By Barry Tucker 18 September, 2014
I know of many women in leading roles in the MSM, so I find it strange that a researcher claims this is not the case.
In an article for TheConversation.com, Why men still run newsrooms, defying the influx of women, academic Louise North says relatively few women reach key decision-making roles. This begs the question: How many seek such roles?
Of four North names as examples, I would suggest only one, ABC News Director Kate Torney, has a decision-making role; the others no doubt participate in suggesting the day’s leading news items.
North quotes another source as putting the percentage of women journalists in Australian news media at just over one third. We are not told how many of them have an executive or decision-making role in a newsroom.
The research seems to be fixated on executive roles on newspapers, discounting the influence of bureau chiefs, news editors, chiefs-of-staff, senior sub-editors, researchers, librarians and, in other contexts, picture editors, studio directors, camera operators, radio interviewers, TV presenters and senior political correspondents. All of these people have an influence on deciding the flavour and focus of the daily news and its presentation.
I would not be surprised if the influx of women across the very broad spectrum of news media (including all Press, radio, TV, news agencies, women’s, special interest and other trade magazines and internet sites — even academia itself) is much greater than the 33% North mentions.
The news room of the daily newspaper has always been a very blokey place. It is hardly surprising that all or most of the senior executives have not been replaced by people from the 33% pool of women. However, from my own experience, the position is different in other news and related media.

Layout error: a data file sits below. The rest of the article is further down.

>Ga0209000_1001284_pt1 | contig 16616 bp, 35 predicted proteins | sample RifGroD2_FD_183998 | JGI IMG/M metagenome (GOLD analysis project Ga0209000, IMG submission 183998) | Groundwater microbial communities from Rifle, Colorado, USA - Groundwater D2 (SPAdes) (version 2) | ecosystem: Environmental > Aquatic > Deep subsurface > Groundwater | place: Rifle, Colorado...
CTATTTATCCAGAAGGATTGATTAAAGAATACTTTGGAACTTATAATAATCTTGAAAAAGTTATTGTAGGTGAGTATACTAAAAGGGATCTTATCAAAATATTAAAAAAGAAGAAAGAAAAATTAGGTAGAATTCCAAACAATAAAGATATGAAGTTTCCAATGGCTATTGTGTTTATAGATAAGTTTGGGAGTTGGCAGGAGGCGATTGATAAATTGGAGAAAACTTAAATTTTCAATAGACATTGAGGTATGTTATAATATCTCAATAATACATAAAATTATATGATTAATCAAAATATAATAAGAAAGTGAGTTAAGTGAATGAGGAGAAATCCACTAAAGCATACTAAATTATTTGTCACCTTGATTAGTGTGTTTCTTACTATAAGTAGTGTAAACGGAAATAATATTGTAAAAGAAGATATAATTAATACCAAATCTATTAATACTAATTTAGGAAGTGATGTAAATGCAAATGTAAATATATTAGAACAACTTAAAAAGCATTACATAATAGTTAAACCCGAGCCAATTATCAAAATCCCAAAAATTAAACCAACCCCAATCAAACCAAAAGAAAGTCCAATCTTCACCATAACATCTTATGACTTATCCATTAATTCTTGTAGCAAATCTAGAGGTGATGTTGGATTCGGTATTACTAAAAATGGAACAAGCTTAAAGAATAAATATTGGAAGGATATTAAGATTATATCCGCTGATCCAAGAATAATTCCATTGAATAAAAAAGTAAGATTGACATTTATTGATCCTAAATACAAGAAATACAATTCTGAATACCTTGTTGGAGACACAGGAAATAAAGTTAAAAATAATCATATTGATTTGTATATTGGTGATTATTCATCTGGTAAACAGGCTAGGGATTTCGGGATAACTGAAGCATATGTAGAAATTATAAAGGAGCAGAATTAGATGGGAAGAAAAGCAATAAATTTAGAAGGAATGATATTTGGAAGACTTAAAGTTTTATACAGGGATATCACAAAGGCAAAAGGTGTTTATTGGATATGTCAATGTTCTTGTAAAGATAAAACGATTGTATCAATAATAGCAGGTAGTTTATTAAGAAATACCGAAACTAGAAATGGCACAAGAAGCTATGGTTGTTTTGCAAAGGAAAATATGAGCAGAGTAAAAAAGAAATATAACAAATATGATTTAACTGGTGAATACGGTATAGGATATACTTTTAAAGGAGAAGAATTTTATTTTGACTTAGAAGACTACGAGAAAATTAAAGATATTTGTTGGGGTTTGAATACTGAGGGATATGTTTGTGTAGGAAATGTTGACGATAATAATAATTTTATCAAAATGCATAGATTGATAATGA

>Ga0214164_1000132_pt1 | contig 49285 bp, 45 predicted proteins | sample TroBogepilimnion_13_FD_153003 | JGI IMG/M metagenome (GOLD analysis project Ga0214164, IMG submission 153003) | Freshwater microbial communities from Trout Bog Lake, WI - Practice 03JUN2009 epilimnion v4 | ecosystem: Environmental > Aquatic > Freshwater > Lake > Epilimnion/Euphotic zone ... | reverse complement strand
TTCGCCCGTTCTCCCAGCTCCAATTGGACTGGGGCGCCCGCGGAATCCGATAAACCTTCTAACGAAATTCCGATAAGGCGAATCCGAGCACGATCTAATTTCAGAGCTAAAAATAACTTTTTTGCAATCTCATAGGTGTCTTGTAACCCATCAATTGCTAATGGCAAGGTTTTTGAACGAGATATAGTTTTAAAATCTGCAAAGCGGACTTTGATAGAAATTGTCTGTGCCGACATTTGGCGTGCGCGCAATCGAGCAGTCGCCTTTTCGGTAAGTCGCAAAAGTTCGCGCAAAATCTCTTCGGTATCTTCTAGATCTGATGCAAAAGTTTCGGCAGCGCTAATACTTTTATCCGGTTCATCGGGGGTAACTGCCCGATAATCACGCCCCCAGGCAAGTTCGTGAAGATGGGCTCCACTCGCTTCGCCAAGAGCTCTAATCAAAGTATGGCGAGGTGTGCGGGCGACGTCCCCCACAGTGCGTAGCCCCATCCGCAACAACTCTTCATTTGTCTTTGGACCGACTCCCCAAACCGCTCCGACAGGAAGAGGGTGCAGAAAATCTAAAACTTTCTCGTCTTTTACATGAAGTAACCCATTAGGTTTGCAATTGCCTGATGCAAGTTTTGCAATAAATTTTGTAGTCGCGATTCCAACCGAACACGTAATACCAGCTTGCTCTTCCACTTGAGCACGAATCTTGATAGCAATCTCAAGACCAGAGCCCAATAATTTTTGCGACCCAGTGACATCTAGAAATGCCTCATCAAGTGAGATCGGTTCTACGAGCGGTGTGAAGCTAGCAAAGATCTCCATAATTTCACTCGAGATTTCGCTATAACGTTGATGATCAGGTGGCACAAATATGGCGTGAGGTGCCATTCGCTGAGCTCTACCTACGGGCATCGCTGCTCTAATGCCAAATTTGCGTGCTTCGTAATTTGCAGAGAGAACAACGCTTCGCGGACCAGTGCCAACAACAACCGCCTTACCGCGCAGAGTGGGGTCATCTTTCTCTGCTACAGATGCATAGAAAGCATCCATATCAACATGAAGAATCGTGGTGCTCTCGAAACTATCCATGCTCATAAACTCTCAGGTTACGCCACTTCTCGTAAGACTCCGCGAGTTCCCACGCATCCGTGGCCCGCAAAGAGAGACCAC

So there’s a relatively small pool of women to provide the next executive. No doubt some don’t want the role and some are not suitable. How many are left? There are some notable examples of women journalists with a very high profile who have moved into a higher executive role and made a hash of it. A good reporter, journalist or editor of either gender is not necessarily a good executive. The role requires further specific studies, such as some psychology or human relations management.
It may be that women prefer another kind of leading and more exciting role, reporting from the bureau’s studio, the recently ended door stopper or a relatively safe place near the front line — complete with flak jacket and helmet.
Dr Louise North has written extensively on gender and newsroom culture and has taught in the disciplines of Sociology, Gender Studies, Journalism and Media Studies. Her work has appeared in international and national scholarly journals. Her first book, The Gendered Newsroom, (2009, Hampton Press) received international recognition from some of the world’s most respected scholars in the fields of journalism and feminist media studies.
Louise has worked as a print journalist for 23 years and in 2013 co-founded the hyperlocal online magazine Bluestone Magazine.
Bio from TheConversation.com